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Difference between lenses for film and lenses for digital?

 
 
One4All
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      01-07-2007
Is there a difference between lenses made for photographing with film
vs. digital photographing? I've read that there is. I ask because I
want to buy one of the new Pentax K cameras that will allow me to use
my film lenses. If there is a difference, is it so small as to make the
issue irrelevant?

 
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bluezfolk
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      01-07-2007

One4All wrote:
> Is there a difference between lenses made for photographing with film
> vs. digital photographing? I've read that there is. I ask because I
> want to buy one of the new Pentax K cameras that will allow me to use
> my film lenses. If there is a difference, is it so small as to make the
> issue irrelevant?



AFAIK they are the same, but the film lenses focal lenghts are based on
the diagonal of the film size which may not be the same as the sensor
size (then again it may) so there may a discrepsancy in the focal
length. Thats why you always see digital zooms showing their 35mm
equivalant (which is what people are used to). If I were you I'd use
my film lenses on the digital.


Eric

 
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Malcolm Stewart
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      01-07-2007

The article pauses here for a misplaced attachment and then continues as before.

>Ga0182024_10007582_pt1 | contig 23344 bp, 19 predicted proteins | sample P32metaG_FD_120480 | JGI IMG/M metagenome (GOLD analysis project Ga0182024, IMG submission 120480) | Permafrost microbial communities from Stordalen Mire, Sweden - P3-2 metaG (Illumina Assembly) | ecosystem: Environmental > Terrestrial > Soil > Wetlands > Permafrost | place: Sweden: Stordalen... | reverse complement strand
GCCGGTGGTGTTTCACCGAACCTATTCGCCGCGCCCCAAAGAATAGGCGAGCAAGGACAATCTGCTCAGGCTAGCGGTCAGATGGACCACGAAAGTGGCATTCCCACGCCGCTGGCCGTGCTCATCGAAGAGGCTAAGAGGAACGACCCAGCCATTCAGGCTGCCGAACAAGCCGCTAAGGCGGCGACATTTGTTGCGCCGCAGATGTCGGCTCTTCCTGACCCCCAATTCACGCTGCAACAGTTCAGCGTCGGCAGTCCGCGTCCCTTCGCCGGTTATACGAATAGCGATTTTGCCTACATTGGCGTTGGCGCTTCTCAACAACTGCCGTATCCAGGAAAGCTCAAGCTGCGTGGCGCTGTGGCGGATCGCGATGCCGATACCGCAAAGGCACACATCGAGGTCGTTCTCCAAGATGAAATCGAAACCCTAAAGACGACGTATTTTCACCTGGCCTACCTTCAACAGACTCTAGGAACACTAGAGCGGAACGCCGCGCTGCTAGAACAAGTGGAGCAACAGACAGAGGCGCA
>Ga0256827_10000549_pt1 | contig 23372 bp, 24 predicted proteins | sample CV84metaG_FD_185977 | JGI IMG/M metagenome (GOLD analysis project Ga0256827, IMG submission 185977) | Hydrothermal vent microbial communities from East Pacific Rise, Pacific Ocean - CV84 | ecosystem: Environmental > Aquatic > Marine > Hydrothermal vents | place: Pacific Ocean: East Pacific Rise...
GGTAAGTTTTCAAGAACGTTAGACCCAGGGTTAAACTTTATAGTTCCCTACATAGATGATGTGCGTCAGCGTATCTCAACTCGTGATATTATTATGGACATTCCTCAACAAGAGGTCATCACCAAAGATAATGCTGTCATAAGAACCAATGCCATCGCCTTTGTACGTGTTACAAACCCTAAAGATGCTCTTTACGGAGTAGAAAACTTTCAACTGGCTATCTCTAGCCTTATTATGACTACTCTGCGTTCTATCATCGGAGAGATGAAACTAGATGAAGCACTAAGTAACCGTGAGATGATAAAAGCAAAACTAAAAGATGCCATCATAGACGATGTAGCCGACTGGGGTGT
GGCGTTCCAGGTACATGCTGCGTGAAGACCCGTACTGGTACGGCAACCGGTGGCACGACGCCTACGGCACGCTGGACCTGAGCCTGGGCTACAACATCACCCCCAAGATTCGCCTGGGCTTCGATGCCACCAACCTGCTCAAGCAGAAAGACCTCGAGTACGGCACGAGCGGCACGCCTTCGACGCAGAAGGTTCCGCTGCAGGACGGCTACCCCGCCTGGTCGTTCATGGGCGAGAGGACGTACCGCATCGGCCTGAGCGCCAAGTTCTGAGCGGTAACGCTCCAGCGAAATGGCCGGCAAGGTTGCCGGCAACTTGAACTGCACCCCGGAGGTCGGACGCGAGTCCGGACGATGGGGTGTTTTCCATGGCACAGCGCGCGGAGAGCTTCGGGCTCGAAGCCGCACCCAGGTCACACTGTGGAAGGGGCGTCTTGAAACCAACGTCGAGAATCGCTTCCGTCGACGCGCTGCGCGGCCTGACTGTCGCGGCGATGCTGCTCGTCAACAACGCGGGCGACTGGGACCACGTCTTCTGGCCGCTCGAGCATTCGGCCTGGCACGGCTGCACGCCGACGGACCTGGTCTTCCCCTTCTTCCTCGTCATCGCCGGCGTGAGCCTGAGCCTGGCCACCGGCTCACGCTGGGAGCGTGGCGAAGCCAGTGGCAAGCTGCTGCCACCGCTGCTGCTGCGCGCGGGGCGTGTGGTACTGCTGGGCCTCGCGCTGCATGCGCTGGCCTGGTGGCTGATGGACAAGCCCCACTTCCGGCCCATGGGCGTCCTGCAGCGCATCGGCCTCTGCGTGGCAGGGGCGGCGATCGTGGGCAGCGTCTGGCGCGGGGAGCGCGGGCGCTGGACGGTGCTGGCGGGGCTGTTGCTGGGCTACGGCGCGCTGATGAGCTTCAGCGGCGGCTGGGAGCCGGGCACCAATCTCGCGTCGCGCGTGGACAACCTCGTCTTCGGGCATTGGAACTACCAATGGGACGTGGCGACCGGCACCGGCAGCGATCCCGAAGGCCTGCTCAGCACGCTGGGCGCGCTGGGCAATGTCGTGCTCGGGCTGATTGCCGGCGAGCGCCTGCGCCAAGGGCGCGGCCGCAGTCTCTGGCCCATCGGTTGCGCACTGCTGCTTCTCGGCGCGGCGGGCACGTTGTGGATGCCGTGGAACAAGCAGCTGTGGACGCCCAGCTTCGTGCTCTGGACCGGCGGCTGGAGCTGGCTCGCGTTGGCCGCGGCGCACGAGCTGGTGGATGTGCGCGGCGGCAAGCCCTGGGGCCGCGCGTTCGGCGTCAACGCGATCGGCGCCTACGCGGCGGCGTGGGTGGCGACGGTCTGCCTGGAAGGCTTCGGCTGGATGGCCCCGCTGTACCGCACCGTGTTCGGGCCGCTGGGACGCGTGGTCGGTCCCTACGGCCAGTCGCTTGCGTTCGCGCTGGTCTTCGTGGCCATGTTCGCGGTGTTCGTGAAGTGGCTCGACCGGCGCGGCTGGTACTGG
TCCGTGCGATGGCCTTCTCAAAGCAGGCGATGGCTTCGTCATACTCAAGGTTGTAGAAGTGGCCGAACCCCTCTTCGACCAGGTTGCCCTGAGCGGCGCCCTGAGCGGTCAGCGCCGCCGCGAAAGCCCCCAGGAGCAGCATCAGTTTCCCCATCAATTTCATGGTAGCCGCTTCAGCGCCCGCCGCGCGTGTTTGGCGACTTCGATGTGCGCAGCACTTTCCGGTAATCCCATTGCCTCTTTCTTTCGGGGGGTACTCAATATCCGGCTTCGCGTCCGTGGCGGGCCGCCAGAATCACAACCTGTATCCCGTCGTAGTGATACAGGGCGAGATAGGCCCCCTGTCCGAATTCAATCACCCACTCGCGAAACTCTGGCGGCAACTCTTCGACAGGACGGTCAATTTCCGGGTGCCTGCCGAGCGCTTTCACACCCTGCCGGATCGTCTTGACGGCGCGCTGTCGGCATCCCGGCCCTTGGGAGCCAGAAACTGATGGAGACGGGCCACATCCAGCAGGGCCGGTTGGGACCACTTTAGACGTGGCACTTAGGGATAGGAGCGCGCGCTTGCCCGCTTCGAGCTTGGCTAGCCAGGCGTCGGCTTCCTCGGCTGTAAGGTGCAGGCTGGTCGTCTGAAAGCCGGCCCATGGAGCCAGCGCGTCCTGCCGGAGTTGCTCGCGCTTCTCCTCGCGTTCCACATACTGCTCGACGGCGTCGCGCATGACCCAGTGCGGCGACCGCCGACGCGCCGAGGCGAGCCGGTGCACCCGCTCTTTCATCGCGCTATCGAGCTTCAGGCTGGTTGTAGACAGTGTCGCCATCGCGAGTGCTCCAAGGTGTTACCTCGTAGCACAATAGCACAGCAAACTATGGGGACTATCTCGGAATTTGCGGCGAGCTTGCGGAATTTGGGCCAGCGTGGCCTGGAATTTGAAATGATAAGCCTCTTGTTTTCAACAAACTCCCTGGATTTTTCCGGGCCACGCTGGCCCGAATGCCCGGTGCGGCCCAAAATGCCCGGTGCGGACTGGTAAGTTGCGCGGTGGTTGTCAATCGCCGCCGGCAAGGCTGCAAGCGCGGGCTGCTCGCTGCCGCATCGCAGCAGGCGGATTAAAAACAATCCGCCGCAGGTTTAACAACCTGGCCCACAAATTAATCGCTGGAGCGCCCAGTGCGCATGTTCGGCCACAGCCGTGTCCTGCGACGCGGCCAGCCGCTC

"One4All" <(E-Mail Removed)> wrote in message
news:(E-Mail Removed) ups.com...
> Is there a difference between lenses made for photographing with film
> vs. digital photographing? I've read that there is. I ask because I
> want to buy one of the new Pentax K cameras that will allow me to use
> my film lenses. If there is a difference, is it so small as to make the
> issue irrelevant?
>


Digital sensors reflect more light than film, so "digital" lenses may have
different coatings, element shapes etc. to minimise any ghost images caused
by the light reflected off the sensor surface. It's not a new phenomenon -
I can find decades old slides where bright point images against a dark
background have their duller ghosts imaged quite clearly. Good for the
marketing types to have something "new" and attractive for us.

--
M Stewart
Milton Keynes, UK



--
Posted via a free Usenet account from http://www.teranews.com

 
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David J. Littleboy
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      01-07-2007